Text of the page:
People have mentioned a couple of the building blocks toward doing this efficiently, but nobody's really put the pieces together. The sieve of Eratosthenes is a good start, but with it you'll run out of memory long before you reach the limit you've set. That doesn't mean it's useless though -- when you're doing your loop, what you really care about are prime divisors. As such, you can start by using the sieve to create a base of prime divisors, then use those in the loop to test numbers for primacy.
When you write the loop, however, you really do NOT want to us sqrt(i) in the loop condition as a couple of answers have suggested. You and I know that the sqrt is a "pure" function that always gives the same answer if given the same input parameter. Unfortunately, the compiler does NOT know that, so if use something like '<=Math.sqrt(x)' in the loop condition, it'll re-compute the sqrt of the number every iteration of the loop.
You can avoid that a couple of different ways. You can either pre-compute the sqrt before the loop, and use the pre-computed value in the loop condition, or you can work in the other direction, and change i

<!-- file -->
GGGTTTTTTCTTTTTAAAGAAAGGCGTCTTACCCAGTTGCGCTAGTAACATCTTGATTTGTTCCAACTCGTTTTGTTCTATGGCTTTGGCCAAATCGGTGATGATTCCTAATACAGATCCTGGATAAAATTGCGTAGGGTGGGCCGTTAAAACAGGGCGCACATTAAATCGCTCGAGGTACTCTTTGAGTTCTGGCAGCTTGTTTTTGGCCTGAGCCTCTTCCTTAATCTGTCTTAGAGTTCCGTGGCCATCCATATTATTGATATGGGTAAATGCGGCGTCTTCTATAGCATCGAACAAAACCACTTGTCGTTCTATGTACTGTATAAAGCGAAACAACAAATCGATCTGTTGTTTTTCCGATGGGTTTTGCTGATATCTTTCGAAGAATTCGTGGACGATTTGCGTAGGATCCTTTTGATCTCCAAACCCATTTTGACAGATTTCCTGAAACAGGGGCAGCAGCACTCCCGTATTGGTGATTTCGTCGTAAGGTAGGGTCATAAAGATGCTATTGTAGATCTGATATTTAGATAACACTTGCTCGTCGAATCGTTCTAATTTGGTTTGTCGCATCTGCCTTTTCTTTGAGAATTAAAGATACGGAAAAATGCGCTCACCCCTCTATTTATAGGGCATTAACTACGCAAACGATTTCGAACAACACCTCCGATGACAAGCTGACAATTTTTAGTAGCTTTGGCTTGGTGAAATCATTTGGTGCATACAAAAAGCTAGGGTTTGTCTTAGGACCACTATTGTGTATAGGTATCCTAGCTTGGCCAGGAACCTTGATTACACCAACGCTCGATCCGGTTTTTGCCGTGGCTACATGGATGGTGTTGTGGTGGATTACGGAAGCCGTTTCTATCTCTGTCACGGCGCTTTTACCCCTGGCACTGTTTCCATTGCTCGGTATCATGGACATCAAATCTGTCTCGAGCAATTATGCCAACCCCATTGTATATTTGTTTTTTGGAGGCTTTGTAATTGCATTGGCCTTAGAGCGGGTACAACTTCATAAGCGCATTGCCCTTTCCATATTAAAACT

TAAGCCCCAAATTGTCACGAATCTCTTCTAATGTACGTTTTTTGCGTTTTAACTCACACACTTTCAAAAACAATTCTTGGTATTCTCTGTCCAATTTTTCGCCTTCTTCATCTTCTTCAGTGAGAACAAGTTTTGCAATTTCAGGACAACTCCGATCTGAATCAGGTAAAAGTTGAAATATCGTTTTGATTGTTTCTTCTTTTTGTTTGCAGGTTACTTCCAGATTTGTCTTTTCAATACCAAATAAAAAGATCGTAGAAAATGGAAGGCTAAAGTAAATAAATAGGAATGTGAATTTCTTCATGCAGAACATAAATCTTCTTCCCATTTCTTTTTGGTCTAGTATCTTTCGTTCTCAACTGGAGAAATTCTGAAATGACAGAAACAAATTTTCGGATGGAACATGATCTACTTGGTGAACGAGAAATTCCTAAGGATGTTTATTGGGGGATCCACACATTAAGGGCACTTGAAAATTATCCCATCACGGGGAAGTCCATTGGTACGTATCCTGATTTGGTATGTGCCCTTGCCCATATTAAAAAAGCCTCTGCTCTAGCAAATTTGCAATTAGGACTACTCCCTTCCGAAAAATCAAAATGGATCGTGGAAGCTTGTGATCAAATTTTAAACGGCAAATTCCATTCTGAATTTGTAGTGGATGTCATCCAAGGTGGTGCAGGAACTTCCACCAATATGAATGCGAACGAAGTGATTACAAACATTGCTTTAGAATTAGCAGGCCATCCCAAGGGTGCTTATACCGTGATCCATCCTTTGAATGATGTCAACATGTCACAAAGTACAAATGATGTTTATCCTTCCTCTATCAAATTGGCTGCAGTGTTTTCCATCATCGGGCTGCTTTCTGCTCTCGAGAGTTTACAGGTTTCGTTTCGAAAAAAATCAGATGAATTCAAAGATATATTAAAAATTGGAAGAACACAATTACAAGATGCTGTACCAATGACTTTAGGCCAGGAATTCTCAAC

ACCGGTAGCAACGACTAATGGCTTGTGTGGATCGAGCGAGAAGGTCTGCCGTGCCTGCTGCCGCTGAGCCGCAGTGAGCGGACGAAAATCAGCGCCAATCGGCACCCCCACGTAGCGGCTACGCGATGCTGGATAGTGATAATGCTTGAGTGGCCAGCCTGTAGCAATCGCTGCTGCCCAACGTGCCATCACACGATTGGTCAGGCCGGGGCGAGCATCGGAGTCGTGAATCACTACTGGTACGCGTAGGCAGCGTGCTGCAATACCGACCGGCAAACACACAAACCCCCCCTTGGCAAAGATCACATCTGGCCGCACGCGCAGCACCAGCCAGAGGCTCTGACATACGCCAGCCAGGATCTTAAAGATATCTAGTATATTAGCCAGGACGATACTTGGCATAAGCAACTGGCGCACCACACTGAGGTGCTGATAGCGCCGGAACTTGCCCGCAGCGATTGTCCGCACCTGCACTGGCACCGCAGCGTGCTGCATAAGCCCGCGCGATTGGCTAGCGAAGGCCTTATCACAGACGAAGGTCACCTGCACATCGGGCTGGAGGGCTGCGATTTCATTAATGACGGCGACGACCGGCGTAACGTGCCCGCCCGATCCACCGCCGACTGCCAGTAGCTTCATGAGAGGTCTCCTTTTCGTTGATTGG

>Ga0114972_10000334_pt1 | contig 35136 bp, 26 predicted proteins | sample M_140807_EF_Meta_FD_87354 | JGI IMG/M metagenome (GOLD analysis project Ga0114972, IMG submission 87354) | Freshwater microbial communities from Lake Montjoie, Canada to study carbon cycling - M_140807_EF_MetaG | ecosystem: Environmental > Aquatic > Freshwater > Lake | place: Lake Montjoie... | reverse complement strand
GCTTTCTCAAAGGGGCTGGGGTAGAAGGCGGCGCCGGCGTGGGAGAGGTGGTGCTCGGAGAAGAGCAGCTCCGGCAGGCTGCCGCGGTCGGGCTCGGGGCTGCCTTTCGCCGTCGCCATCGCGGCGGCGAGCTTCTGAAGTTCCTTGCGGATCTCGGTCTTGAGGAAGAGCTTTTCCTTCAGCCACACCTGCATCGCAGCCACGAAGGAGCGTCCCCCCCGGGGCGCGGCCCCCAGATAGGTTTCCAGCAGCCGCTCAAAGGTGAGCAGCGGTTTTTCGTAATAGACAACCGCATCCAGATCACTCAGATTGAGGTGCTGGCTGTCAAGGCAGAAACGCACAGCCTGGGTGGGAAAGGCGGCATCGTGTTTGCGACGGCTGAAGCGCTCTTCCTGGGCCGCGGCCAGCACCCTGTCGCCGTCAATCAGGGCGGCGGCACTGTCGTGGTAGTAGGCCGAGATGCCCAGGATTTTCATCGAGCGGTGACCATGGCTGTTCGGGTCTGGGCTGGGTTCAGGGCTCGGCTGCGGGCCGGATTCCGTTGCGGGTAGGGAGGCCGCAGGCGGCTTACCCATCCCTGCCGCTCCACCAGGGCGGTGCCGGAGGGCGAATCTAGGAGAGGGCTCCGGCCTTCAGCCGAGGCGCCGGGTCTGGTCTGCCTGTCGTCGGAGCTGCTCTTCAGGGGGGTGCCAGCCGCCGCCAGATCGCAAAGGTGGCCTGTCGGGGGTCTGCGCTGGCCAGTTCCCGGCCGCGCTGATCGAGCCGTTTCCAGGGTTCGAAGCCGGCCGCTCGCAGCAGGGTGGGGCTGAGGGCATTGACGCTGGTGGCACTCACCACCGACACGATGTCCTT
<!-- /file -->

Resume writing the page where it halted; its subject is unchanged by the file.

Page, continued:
That's probably adequate for the size of numbers you're dealing with -- a 15 digit limit means the square root is 7 or 8 digits, which fits in a pretty reasonable amount of memory. On the other hand, if you want to deal with numbers in this range a lot, you might want to look at some of the more sophisticated prime-checking algorithms, such as Pollard's or Brent's algorithms. These are more complex (to put it mildly) but a lot faster for large numbers.
There are other algorithms for even bigger numbers (quadratic sieve, general number field sieve) but we won't get into them for the moment -- they're a lot more complex, and really only useful for dealing with really big numbers (the GNFS starts to be useful in the 100+ digit range).